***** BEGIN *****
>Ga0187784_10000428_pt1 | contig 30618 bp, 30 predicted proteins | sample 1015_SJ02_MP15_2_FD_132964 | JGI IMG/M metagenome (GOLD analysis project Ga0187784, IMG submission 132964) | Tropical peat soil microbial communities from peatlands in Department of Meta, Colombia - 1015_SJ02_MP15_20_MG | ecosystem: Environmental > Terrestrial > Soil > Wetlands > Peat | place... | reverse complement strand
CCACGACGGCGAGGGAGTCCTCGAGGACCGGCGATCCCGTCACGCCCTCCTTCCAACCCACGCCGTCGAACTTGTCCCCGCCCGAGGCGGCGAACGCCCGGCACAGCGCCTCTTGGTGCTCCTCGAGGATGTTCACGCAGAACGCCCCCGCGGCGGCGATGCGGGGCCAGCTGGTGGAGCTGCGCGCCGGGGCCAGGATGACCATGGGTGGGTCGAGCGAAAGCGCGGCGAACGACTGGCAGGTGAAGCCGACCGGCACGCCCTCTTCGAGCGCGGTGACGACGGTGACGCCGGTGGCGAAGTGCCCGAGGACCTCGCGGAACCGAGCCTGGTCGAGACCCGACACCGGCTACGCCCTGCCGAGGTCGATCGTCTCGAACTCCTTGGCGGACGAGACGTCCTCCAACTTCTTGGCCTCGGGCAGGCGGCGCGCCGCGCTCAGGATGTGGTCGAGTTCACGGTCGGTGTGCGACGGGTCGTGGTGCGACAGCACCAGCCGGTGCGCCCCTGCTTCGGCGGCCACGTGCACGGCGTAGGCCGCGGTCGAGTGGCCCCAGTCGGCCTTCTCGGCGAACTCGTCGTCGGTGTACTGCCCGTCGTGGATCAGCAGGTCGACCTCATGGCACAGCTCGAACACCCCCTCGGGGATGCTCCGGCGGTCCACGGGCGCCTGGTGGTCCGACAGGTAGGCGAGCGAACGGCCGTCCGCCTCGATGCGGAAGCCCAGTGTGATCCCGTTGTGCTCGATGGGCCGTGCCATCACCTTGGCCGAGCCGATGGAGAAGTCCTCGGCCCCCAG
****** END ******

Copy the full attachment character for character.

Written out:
>Ga0187784_10000428_pt1 | contig 30618 bp, 30 predicted proteins | sample 1015_SJ02_MP15_2_FD_132964 | JGI IMG/M metagenome (GOLD analysis project Ga0187784, IMG submission 132964) | Tropical peat soil microbial communities from peatlands in Department of Meta, Colombia - 1015_SJ02_MP15_20_MG | ecosystem: Environmental > Terrestrial > Soil > Wetlands > Peat | place... | reverse complement strand
CCACGACGGCGAGGGAGTCCTCGAGGACCGGCGATCCCGTCACGCCCTCCTTCCAACCCACGCCGTCGAACTTGTCCCCGCCCGAGGCGGCGAACGCCCGGCACAGCGCCTCTTGGTGCTCCTCGAGGATGTTCACGCAGAACGCCCCCGCGGCGGCGATGCGGGGCCAGCTGGTGGAGCTGCGCGCCGGGGCCAGGATGACCATGGGTGGGTCGAGCGAAAGCGCGGCGAACGACTGGCAGGTGAAGCCGACCGGCACGCCCTCTTCGAGCGCGGTGACGACGGTGACGCCGGTGGCGAAGTGCCCGAGGACCTCGCGGAACCGAGCCTGGTCGAGACCCGACACCGGCTACGCCCTGCCGAGGTCGATCGTCTCGAACTCCTTGGCGGACGAGACGTCCTCCAACTTCTTGGCCTCGGGCAGGCGGCGCGCCGCGCTCAGGATGTGGTCGAGTTCACGGTCGGTGTGCGACGGGTCGTGGTGCGACAGCACCAGCCGGTGCGCCCCTGCTTCGGCGGCCACGTGCACGGCGTAGGCCGCGGTCGAGTGGCCCCAGTCGGCCTTCTCGGCGAACTCGTCGTCGGTGTACTGCCCGTCGTGGATCAGCAGGTCGACCTCATGGCACAGCTCGAACACCCCCTCGGGGATGCTCCGGCGGTCCACGGGCGCCTGGTGGTCCGACAGGTAGGCGAGCGAACGGCCGTCCGCCTCGATGCGGAAGCCCAGTGTGATCCCGTTGTGCTCGATGGGCCGTGCCATCACCTTGGCCGAGCCGATGGAGAAGTCCTCGGCCCCCAG